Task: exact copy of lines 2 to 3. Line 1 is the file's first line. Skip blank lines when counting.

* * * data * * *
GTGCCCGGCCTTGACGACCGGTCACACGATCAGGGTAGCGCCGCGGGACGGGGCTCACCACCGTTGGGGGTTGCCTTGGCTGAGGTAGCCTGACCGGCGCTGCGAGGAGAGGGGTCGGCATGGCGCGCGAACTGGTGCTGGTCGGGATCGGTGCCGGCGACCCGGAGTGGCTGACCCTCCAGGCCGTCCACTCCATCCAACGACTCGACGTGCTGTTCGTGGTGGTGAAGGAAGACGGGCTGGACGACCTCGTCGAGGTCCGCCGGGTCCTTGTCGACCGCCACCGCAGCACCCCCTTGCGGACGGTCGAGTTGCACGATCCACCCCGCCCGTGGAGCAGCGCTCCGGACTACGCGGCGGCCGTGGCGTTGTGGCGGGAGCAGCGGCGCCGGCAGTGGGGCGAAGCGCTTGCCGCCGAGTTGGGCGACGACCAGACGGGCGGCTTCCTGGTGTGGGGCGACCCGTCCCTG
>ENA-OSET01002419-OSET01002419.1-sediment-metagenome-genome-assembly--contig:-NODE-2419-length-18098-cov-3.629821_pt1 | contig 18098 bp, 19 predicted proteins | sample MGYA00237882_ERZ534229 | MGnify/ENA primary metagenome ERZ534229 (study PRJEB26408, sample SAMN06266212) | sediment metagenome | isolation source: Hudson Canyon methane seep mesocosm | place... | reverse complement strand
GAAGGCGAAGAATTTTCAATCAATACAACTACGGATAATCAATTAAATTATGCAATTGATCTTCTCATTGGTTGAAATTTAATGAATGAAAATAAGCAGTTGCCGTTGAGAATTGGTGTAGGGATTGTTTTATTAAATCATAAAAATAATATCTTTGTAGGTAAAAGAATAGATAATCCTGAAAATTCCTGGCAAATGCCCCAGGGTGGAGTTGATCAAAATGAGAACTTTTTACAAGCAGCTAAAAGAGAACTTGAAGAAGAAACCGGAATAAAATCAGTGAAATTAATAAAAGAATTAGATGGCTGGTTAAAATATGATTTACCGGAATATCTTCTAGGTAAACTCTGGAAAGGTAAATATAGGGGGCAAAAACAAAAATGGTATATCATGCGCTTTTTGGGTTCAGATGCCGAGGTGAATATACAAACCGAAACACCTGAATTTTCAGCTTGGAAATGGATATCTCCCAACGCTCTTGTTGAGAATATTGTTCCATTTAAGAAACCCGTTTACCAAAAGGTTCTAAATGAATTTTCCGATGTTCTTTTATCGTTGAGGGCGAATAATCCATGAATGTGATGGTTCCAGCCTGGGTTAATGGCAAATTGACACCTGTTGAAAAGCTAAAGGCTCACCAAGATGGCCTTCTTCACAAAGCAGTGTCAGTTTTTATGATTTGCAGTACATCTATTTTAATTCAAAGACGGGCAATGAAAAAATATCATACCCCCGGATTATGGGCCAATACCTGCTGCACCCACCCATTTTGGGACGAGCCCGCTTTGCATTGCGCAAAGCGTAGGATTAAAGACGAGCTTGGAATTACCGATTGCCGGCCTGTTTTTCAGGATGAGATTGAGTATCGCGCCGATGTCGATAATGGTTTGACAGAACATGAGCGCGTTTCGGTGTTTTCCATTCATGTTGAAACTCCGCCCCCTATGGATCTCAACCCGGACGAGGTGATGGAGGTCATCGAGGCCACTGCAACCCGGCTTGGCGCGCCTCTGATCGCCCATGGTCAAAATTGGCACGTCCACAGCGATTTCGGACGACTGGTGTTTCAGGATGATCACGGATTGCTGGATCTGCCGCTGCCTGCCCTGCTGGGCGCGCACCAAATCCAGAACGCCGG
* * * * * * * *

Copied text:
>ENA-OSET01002419-OSET01002419.1-sediment-metagenome-genome-assembly--contig:-NODE-2419-length-18098-cov-3.629821_pt1 | contig 18098 bp, 19 predicted proteins | sample MGYA00237882_ERZ534229 | MGnify/ENA primary metagenome ERZ534229 (study PRJEB26408, sample SAMN06266212) | sediment metagenome | isolation source: Hudson Canyon methane seep mesocosm | place... | reverse complement strand
GAAGGCGAAGAATTTTCAATCAATACAACTACGGATAATCAATTAAATTATGCAATTGATCTTCTCATTGGTTGAAATTTAATGAATGAAAATAAGCAGTTGCCGTTGAGAATTGGTGTAGGGATTGTTTTATTAAATCATAAAAATAATATCTTTGTAGGTAAAAGAATAGATAATCCTGAAAATTCCTGGCAAATGCCCCAGGGTGGAGTTGATCAAAATGAGAACTTTTTACAAGCAGCTAAAAGAGAACTTGAAGAAGAAACCGGAATAAAATCAGTGAAATTAATAAAAGAATTAGATGGCTGGTTAAAATATGATTTACCGGAATATCTTCTAGGTAAACTCTGGAAAGGTAAATATAGGGGGCAAAAACAAAAATGGTATATCATGCGCTTTTTGGGTTCAGATGCCGAGGTGAATATACAAACCGAAACACCTGAATTTTCAGCTTGGAAATGGATATCTCCCAACGCTCTTGTTGAGAATATTGTTCCATTTAAGAAACCCGTTTACCAAAAGGTTCTAAATGAATTTTCCGATGTTCTTTTATCGTTGAGGGCGAATAATCCATGAATGTGATGGTTCCAGCCTGGGTTAATGGCAAATTGACACCTGTTGAAAAGCTAAAGGCTCACCAAGATGGCCTTCTTCACAAAGCAGTGTCAGTTTTTATGATTTGCAGTACATCTATTTTAATTCAAAGACGGGCAATGAAAAAATATCATACCCCCGGATTATGGGCCAATACCTGCTGCACCCACCCATTTTGGGACGAGCCCGCTTTGCATTGCGCAAAGCGTAGGATTAAAGACGAGCTTGGAATTACCGATTGCCGGCCTGTTTTTCAGGATGAGATTGAGTATCGCGCCGATGTCGATAATGGTTTGACAGAACATGAGCGCGTTTCGGTGTTTTCCATTCATGTTGAAACTCCGCCCCCTATGGATCTCAACCCGGACGAGGTGATGGAGGTCATCGAGGCCACTGCAACCCGGCTTGGCGCGCCTCTGATCGCCCATGGTCAAAATTGGCACGTCCACAGCGATTTCGGACGACTGGTGTTTCAGGATGATCACGGATTGCTGGATCTGCCGCTGCCTGCCCTGCTGGGCGCGCACCAAATCCAGAACGCCGG